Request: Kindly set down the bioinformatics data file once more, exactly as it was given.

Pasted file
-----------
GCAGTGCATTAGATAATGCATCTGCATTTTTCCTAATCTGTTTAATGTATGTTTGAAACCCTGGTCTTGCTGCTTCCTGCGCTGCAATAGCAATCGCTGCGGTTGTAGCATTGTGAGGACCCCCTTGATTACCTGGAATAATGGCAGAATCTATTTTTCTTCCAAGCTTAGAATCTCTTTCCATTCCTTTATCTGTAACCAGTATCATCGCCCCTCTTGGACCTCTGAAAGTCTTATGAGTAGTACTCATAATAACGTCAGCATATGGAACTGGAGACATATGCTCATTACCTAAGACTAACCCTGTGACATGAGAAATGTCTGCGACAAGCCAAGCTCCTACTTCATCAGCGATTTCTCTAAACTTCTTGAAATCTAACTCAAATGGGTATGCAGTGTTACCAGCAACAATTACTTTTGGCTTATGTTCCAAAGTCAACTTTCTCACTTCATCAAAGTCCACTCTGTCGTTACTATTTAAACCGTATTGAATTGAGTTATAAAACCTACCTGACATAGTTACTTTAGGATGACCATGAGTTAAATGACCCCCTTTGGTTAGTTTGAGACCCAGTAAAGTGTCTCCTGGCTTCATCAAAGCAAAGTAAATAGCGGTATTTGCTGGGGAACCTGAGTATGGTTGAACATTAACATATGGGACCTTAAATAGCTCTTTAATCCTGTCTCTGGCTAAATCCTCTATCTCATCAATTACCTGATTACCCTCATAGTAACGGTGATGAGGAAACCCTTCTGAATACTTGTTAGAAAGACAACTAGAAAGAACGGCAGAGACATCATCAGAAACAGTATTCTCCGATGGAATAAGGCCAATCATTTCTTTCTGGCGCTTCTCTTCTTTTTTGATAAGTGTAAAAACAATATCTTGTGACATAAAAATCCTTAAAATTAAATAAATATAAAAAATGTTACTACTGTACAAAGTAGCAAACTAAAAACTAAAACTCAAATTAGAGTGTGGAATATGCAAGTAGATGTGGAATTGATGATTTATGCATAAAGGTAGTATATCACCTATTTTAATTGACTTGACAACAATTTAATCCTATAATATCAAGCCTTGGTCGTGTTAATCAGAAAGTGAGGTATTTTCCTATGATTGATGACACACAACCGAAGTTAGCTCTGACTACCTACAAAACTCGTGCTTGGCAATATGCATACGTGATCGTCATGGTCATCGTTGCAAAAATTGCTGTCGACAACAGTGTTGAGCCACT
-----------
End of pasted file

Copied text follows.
GCAGTGCATTAGATAATGCATCTGCATTTTTCCTAATCTGTTTAATGTATGTTTGAAACCCTGGTCTTGCTGCTTCCTGCGCTGCAATAGCAATCGCTGCGGTTGTAGCATTGTGAGGACCCCCTTGATTACCTGGAATAATGGCAGAATCTATTTTTCTTCCAAGCTTAGAATCTCTTTCCATTCCTTTATCTGTAACCAGTATCATCGCCCCTCTTGGACCTCTGAAAGTCTTATGAGTAGTACTCATAATAACGTCAGCATATGGAACTGGAGACATATGCTCATTACCTAAGACTAACCCTGTGACATGAGAAATGTCTGCGACAAGCCAAGCTCCTACTTCATCAGCGATTTCTCTAAACTTCTTGAAATCTAACTCAAATGGGTATGCAGTGTTACCAGCAACAATTACTTTTGGCTTATGTTCCAAAGTCAACTTTCTCACTTCATCAAAGTCCACTCTGTCGTTACTATTTAAACCGTATTGAATTGAGTTATAAAACCTACCTGACATAGTTACTTTAGGATGACCATGAGTTAAATGACCCCCTTTGGTTAGTTTGAGACCCAGTAAAGTGTCTCCTGGCTTCATCAAAGCAAAGTAAATAGCGGTATTTGCTGGGGAACCTGAGTATGGTTGAACATTAACATATGGGACCTTAAATAGCTCTTTAATCCTGTCTCTGGCTAAATCCTCTATCTCATCAATTACCTGATTACCCTCATAGTAACGGTGATGAGGAAACCCTTCTGAATACTTGTTAGAAAGACAACTAGAAAGAACGGCAGAGACATCATCAGAAACAGTATTCTCCGATGGAATAAGGCCAATCATTTCTTTCTGGCGCTTCTCTTCTTTTTTGATAAGTGTAAAAACAATATCTTGTGACATAAAAATCCTTAAAATTAAATAAATATAAAAAATGTTACTACTGTACAAAGTAGCAAACTAAAAACTAAAACTCAAATTAGAGTGTGGAATATGCAAGTAGATGTGGAATTGATGATTTATGCATAAAGGTAGTATATCACCTATTTTAATTGACTTGACAACAATTTAATCCTATAATATCAAGCCTTGGTCGTGTTAATCAGAAAGTGAGGTATTTTCCTATGATTGATGACACACAACCGAAGTTAGCTCTGACTACCTACAAAACTCGTGCTTGGCAATATGCATACGTGATCGTCATGGTCATCGTTGCAAAAATTGCTGTCGACAACAGTGTTGAGCCACT